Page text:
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Public health system the winner

30th June PSA Media Release

Public health system the winner from historic union pay jolt

"The public health system is the winner from the 'pay jolt' for the over 12,000 Public Service Association members in District Health Boards who receive pay increases which average between 12 and 20 percent from tomorrow," said Richard Wagstaff, PSA National Secretary.

"These pay increases will ensure that our District Health Boards can address the recruitment and retention problems that have undermined our public health service," said Richard Wagstaff.

The PSA negotiated regional Multi-Employer Collective Agreements to address the historical lack of funding of the health system and to ensure consistency of terms and conditions of employment for allied health professionals throughout New Zealand.

The new employment agreements cover allied health workers including social workers, occupational therapists, physiotherapists, psychologists and dental therapists; mental and public health nurses; technicians and assistants.

"Allied health workers are made up of a large number of professional groups of health workers who play a vital role working in multi-disciplinary teams in the day-to-day running of our health system," said Richard Wagstaff.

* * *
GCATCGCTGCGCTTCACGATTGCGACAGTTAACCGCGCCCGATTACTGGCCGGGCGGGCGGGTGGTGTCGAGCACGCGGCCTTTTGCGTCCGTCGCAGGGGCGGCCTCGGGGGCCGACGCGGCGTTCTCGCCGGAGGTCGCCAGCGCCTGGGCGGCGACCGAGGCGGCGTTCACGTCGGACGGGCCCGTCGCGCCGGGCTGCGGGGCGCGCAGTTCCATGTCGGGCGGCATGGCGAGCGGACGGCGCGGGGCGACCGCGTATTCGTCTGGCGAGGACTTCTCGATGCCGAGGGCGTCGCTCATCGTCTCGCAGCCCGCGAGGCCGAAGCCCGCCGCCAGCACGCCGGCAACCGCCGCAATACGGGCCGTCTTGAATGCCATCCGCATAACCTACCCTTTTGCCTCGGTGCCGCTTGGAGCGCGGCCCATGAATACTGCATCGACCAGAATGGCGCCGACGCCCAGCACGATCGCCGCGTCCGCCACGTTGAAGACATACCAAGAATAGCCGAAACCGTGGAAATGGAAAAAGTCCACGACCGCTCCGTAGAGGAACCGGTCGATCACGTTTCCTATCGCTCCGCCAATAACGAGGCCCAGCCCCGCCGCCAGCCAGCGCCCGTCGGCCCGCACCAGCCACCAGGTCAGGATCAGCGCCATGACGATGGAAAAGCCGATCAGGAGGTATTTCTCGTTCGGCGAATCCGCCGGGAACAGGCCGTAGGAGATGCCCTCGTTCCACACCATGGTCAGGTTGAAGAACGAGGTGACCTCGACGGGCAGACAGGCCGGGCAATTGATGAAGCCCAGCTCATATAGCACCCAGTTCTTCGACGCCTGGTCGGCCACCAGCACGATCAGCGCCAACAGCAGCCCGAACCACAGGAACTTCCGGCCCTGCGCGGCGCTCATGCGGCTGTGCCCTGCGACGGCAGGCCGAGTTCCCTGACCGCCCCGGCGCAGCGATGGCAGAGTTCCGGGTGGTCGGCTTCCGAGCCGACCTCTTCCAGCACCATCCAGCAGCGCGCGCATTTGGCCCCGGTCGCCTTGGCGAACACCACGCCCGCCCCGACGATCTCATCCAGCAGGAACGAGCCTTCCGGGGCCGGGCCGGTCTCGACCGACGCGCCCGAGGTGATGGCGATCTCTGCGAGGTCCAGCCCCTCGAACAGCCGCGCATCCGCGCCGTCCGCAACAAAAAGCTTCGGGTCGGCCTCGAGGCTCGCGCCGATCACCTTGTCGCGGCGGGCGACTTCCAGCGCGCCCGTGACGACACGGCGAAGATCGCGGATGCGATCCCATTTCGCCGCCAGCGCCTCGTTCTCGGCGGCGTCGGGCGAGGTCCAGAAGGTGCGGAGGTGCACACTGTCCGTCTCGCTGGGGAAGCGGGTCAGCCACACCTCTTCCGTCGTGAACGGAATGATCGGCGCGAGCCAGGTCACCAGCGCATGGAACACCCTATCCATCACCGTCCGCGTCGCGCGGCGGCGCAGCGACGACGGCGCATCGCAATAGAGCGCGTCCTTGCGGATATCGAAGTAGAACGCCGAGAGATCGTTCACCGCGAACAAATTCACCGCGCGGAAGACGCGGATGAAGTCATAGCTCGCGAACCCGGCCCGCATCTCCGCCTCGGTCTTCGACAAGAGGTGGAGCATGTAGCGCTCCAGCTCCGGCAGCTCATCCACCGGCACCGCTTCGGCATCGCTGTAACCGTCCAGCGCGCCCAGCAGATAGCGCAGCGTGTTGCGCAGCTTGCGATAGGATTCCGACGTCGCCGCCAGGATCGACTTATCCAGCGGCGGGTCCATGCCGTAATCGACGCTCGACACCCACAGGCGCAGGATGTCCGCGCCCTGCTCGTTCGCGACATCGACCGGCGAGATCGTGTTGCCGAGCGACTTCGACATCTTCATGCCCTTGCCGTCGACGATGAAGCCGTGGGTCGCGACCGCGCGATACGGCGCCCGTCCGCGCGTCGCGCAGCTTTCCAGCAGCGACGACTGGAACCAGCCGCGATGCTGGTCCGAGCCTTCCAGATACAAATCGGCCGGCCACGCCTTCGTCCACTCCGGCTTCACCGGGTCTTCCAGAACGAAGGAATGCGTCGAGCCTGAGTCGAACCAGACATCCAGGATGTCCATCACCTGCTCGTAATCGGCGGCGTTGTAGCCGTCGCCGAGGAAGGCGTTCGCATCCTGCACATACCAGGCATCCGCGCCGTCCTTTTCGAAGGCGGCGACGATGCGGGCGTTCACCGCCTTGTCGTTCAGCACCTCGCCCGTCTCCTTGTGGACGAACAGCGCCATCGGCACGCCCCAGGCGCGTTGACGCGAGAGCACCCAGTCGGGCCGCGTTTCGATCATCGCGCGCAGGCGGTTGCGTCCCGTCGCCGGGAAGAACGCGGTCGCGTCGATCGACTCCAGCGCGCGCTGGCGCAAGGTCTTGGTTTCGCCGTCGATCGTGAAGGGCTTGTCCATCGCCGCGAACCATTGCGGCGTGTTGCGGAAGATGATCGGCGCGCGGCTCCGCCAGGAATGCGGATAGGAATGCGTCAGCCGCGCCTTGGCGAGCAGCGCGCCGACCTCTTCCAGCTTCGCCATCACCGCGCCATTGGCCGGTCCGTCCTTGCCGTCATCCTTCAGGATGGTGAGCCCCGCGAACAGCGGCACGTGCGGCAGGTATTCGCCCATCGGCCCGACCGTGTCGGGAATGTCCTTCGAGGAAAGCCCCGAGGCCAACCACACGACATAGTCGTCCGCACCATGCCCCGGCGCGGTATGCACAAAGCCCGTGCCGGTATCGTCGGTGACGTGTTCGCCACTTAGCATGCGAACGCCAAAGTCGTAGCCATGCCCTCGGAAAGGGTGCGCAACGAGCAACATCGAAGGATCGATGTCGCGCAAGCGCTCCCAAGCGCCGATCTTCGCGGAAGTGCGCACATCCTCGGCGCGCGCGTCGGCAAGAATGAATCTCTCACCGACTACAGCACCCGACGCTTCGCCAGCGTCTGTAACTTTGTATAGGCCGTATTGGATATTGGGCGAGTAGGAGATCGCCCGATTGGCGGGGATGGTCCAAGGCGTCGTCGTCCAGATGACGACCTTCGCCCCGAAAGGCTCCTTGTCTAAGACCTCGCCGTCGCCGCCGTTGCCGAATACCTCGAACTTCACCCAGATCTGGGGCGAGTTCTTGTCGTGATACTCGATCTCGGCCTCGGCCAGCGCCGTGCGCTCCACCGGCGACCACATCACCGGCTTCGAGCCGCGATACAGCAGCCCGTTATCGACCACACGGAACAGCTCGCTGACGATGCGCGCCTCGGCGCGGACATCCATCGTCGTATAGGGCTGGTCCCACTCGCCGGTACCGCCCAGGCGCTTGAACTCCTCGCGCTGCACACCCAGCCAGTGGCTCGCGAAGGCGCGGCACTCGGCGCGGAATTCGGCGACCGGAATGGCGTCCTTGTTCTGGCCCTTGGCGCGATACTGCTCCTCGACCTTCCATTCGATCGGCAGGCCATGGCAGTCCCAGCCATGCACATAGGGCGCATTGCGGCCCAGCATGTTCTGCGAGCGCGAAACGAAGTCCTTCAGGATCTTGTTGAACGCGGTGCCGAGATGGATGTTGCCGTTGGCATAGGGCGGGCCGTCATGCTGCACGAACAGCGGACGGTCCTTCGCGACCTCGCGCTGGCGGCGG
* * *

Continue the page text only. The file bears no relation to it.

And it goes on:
Bargaining for the regional employment agreements started in April 2005 and settlement was reached after more than 20 days of bargaining, six days spent with a Department of Labour mediator and strike action.

"The professional expertise and support provided through the intervention of allied and technical staff are critical elements of a high performing health system and maintaining this workforce is therefore of great importance," said Richard Wagstaff.

"Treatment outcomes are significantly improved for patients when they have access to allied health professionals."

"There is intense competition internationally for the services of these allied health professionals. The new agreements will help to keep allied health professionals working in New Zealand."

"The government has shown a commitment to the health of all New Zealanders by funding this $150 million settlement."

"While we are disappointed that clerical and administrative workers in the health sector remain outside the agreements, we will be now be working to ensure that this important, female dominated profession get decent pay and conditions too." said Richard Wagstaff.


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